2. Set organizational goals. The case highlighted the balancing act facing utilities when planning for EV loads, thinking about grid resilience, and looking to offer customer storage and solar with DER controls capabilities. The first step is determining operational goals for control of DER assets and a more renewable and resilient grid. This will help to frame the planning needs. Then bring together the design, innovation, planning, and operations departments to ensure a joint understanding of current and future needs.
  3. Leverage data. Each breakout group in the Solution Lab identified real-time data on system operations and DER behavior within their grid as a requirement for successful DER integration. The future two-way dynamic grid requires an intelligent control system to predict supply and demand, and to detect sudden abnormal conditions. Mitigating the less predictable supply, demand, multi-directional network flow, and voltage fluctuation is critical to maintaining service reliability.
  4. Look beyond department silos. Solution Lab teams also identified the need to consider project finance, phased delivery, policy implications, vendors, and the company’s future growth. This all takes time, so now is the time to dive in and get started.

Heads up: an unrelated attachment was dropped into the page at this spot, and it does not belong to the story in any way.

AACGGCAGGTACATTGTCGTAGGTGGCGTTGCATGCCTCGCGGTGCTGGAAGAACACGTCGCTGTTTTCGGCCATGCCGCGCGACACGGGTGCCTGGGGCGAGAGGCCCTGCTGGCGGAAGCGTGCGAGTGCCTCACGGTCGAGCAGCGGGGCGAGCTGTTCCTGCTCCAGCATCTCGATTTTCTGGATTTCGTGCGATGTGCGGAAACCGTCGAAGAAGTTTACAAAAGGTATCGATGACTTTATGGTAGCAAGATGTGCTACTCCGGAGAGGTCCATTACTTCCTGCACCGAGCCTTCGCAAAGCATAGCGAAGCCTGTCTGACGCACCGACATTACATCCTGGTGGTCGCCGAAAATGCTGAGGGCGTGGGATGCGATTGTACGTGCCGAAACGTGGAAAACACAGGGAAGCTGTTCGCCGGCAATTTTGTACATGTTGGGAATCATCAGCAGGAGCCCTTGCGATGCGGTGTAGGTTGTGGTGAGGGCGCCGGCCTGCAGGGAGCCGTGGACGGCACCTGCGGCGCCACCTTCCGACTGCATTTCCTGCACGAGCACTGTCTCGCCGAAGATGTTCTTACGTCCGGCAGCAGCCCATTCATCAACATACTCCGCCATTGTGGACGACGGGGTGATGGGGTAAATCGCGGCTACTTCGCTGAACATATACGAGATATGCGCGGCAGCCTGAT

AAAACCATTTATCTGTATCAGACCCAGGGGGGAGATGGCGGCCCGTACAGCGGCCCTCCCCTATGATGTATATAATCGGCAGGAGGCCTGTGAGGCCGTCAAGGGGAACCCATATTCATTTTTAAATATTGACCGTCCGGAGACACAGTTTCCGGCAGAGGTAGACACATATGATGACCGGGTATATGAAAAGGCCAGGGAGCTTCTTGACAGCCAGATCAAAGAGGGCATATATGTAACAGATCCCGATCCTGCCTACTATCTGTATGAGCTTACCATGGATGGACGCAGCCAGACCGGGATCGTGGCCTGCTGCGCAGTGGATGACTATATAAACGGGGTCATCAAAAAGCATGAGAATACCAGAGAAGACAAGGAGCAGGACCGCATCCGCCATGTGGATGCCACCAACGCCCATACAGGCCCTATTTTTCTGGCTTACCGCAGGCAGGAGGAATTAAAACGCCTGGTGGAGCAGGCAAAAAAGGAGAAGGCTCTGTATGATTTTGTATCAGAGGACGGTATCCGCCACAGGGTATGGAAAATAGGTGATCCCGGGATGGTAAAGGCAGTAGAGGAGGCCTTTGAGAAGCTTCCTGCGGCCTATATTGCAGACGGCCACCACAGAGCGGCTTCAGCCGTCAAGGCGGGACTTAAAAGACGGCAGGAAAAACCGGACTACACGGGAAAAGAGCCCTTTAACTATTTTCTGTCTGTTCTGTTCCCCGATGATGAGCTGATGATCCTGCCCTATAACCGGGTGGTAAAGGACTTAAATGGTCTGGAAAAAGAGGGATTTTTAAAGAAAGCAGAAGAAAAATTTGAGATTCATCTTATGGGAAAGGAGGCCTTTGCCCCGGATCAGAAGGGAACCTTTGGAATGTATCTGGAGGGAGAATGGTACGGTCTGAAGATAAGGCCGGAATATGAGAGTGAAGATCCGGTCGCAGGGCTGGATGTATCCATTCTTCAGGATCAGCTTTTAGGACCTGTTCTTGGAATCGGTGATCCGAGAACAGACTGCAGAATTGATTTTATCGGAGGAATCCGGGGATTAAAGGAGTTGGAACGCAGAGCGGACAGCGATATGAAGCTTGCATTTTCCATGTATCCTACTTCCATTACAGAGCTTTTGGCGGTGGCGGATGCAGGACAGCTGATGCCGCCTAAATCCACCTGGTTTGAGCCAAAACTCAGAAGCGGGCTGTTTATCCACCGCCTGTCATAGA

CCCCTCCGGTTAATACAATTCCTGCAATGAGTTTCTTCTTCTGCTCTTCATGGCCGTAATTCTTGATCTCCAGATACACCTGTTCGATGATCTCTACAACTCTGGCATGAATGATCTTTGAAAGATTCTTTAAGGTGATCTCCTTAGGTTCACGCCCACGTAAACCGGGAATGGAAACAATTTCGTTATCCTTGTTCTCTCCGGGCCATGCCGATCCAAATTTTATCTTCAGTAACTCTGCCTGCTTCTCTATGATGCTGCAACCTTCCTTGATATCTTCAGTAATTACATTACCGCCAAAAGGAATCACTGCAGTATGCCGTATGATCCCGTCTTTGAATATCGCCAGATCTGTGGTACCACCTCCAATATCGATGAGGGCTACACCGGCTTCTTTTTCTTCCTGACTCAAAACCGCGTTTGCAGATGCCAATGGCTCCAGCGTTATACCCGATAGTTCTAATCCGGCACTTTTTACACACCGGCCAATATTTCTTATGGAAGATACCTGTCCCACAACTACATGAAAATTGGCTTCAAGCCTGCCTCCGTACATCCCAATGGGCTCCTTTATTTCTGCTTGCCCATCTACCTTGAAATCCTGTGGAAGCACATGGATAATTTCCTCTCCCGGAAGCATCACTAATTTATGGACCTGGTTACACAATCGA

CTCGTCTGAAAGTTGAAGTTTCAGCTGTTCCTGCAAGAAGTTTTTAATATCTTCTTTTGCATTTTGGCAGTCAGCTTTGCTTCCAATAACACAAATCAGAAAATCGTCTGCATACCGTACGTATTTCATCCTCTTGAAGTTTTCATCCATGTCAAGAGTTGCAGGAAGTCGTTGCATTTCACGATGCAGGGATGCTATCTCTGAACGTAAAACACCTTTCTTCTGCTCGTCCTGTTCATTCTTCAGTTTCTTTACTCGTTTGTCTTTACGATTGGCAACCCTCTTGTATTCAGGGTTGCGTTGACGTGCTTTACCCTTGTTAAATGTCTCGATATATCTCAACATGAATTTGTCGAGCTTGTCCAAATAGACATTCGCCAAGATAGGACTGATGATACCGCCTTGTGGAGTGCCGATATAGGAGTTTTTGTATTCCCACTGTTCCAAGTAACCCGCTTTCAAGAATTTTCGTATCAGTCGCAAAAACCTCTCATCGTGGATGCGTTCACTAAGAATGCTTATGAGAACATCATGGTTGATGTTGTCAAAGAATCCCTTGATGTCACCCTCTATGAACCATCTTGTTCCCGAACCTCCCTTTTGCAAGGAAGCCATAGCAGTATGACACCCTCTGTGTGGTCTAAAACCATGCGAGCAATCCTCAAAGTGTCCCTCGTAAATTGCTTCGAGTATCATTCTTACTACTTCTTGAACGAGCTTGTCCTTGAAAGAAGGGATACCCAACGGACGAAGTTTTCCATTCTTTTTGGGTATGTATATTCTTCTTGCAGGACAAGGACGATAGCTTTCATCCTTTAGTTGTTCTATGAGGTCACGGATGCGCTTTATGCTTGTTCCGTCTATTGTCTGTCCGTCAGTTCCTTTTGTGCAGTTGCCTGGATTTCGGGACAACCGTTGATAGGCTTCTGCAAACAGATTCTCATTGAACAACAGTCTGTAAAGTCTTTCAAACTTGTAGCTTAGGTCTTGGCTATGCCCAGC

5. Don’t go it alone. Look to other utility case studies and trusted vendors to help tackle these issues. Check out the SEPA DERMS Requirements Guidebook Version 2.0, which offers a helpful starting point for utilities or system developers interested in learning about a DERMS. Consider joining a SEPA Working Group to continue the conversation, seek assistance, and share best practices.

Utility Examples

SEPA members continue to lead the industry in grid modernization, resilience, and DER integration projects. For example, Portland General Electric has developed a public-private partnership with the City of Beaverton to provide a microgrid that, when in grid-connected mode, provides ancillary services such as voltage and frequency support and can operate for up to 21 days in island mode. SEPA members such as SDG&E, Xcel, and many more are demonstrating new capabilities with microgrid and DER integration projects both in-front-of and behind-the-meter. These projects demonstrate how utilities can leverage DER integration to create new value for customers and shareholders and enable a more automated, renewable, and distributed grid of the future, and are featured in this Utility Microgrid Guidehouse white paper.